Spring has sprung and all of the “creature” studies are well underway in so many classrooms across the country. I’ve noticed many blog postings describing various bird eggs and hatchlings: Decorah Eaglets, quail, ducks, and more. This seems like the perfect moment to share a really exciting observation and learning experience my kindergarteners had a few years ago when we observed a family of birds right outside my classroom window.
I have a birdhouse mounted to the exterior of my classroom windowsill. It’s a bluebird nesting box that was specially built as a gift for use in my classroom. The bottom and 3 of the sides are made of wood, and the wooden top has hinges to open and close the box. The really cool part is the back wall of the birdhouse. This is made of plexiglass and it is mounted against my classroom window so students can peer inside for an up-close look at the development and early life stages of a bird.
During the springtime debut of my birdhouse, I was always looking inside hoping to find evidence of birds. After repeatedly peeking into the box and seeing it empty, I was thrilled when I finally looked inside and discovered that it was full of earth materials (moss mostly moss and fur) and had chickadee eggs buried deep inside. After a few weeks, the eggs hatched!
Please excuse the early photos (it took several attempts before I figured out the best angle for photos from within my classroom to avoid window glare and flash issues.) Eventually, I was able to capture a few pretty great photos. It’s almost comical to watch the development of the birds as they begin to outgrow the nesting box.
(Thanks to the plexiglass, all of these photos were taken from INSIDE my classroom!)
All cozied up
Getting crowded in the nest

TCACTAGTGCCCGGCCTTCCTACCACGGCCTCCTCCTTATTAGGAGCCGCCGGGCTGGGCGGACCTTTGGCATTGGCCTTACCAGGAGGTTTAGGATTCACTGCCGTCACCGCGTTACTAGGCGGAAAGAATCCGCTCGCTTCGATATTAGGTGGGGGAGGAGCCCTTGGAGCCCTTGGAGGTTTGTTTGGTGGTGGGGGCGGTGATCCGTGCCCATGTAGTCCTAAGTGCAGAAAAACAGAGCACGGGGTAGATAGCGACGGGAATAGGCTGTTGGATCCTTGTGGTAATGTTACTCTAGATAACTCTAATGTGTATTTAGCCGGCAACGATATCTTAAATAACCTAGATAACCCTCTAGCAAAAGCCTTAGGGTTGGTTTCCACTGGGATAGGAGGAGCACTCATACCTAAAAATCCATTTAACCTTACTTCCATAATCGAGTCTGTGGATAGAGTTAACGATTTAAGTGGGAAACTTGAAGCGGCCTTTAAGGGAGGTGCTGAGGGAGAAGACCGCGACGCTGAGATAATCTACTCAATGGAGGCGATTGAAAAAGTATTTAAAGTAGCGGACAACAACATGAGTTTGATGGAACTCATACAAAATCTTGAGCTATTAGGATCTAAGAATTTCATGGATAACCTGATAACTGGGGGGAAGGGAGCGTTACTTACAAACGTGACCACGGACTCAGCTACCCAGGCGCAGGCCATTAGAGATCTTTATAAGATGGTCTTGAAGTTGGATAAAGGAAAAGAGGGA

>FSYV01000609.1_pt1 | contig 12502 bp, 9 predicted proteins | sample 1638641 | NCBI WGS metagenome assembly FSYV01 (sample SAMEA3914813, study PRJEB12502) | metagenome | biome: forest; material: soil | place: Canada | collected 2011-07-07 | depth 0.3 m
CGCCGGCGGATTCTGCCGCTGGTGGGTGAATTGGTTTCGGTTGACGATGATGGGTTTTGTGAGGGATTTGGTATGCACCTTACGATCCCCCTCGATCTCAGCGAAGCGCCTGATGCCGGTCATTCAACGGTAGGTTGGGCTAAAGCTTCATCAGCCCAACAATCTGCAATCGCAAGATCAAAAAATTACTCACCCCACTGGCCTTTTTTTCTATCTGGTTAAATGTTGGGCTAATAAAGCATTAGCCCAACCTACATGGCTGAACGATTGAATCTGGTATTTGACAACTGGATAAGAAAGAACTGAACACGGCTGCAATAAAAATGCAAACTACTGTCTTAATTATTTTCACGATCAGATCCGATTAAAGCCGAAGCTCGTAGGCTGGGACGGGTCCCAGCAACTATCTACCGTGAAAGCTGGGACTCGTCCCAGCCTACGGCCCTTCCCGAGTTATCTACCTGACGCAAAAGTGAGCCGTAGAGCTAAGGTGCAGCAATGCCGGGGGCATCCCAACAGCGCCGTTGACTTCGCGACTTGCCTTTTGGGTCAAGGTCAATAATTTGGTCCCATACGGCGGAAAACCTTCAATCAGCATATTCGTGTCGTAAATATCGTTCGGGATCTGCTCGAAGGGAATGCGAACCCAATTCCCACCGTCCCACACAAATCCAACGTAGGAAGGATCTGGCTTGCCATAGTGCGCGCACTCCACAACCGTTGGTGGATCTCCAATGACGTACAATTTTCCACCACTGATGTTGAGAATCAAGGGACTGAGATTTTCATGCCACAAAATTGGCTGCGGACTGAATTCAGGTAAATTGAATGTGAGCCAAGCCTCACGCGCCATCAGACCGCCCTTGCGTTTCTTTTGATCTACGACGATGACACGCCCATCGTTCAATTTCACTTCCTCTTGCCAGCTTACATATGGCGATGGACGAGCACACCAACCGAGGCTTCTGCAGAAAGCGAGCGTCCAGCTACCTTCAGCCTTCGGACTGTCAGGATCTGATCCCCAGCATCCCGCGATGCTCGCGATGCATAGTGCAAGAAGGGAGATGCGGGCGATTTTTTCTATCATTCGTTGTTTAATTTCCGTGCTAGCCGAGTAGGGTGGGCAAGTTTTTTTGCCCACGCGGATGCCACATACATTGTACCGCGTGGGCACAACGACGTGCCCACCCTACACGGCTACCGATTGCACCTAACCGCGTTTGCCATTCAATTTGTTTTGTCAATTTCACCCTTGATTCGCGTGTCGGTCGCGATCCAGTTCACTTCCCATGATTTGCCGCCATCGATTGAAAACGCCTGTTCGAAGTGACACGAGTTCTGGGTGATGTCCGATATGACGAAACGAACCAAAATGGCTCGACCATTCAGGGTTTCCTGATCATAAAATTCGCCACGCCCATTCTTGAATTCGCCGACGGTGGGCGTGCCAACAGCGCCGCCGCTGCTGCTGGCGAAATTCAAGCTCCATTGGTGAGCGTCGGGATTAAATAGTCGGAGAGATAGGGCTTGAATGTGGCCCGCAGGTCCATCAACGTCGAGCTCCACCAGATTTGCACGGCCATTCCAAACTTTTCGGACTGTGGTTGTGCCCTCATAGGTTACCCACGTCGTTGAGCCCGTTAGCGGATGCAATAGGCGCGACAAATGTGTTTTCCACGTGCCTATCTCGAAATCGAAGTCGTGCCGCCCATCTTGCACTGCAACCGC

My students and I couldn’t get enough of these little birds. We were always peeking into the nest. There is an educational value in hatching eggs in a classroom incubator, but this experience had WAY more to offer since we were able to watch all the family dynamics as these young birds developed. It was a truly touching and exciting time in our classroom.
If you’re interested in having a nesting box for your classroom, you’ll need to do some research.
First of all, find out what kinds of birds nest in your area. Bluebirds are common in my part of Michigan (hence the bluebird nesting box.) It was just a bit of a fluke that chickadees also like the same type of homes as bluebirds. You will also need to investigate what appropriate nesting boxes for the birds in your areas. I was shocked to discover that birds can be very fussy about their housing dimensions. Even the size of the entrance hole is important. I cannot emphasize the value of bird research enough.
Once you do your research, you’ll need to create a nice, inviting environment for the birds. Here are some general guidelines:
Build your birdhouse, then get it outside as soon as possible.
Birds hate fresh wood. Their home should look and feel as natural as possible. Avoid painting and decorating your birdhouse. It’s a waste of time. Build it, then let it sit in the sun, rain, wind, snow, and everything else so it has plenty of time to weather. Chickadees begin hunting for homes during the winter so the sooner you get your birdhouse outdoors, the better.
Birds won’t volunteer to have people staring into their homes all the time. You don’t want to scare them away. I taped a dark piece of felt to the window. Lifting the felt allowed the students to peek inside of the birdhouse, and the dark color prevented excessive amounts of classroom light from entering the birdhouse. The darkness provided the birds with a sense of security which encouraged nesting.
Beware of predators.
I was very fortunate to have a tall hedge in front of my classroom windows at the time. The hedge was essential to the security of the birds. It was tall enough to block view of the birdhouse an provided plenty of space for the chickadees and other birds to hop around and find food. Sadly, the hedge removed shortly after the chickadees left the nest. The bushes were definitely an eyesore and the school looks so much better without the hedge, but sadly, the chickadees have not returned since the hedge was torn out. Now the birdhouse is too exposed for predators.
One of the parents hiding out in a nearby hedge
Also beware of wasps. Since the success of my birdhouse, a few others have been added around the school. We’ve noticed that wasps occasionally come to make a cozy home for themselves as well. Just keep an eye on it and find a brave soul remove any nests made by these pests.
No more hedge outside my classroom…
The birdhouse still sits in my classroom window (on the off-chance that a sad, desperate, or lazy bird family will come along and be happy for the new home). I know that this is not likely, but a girl’s got to hope for something 🙂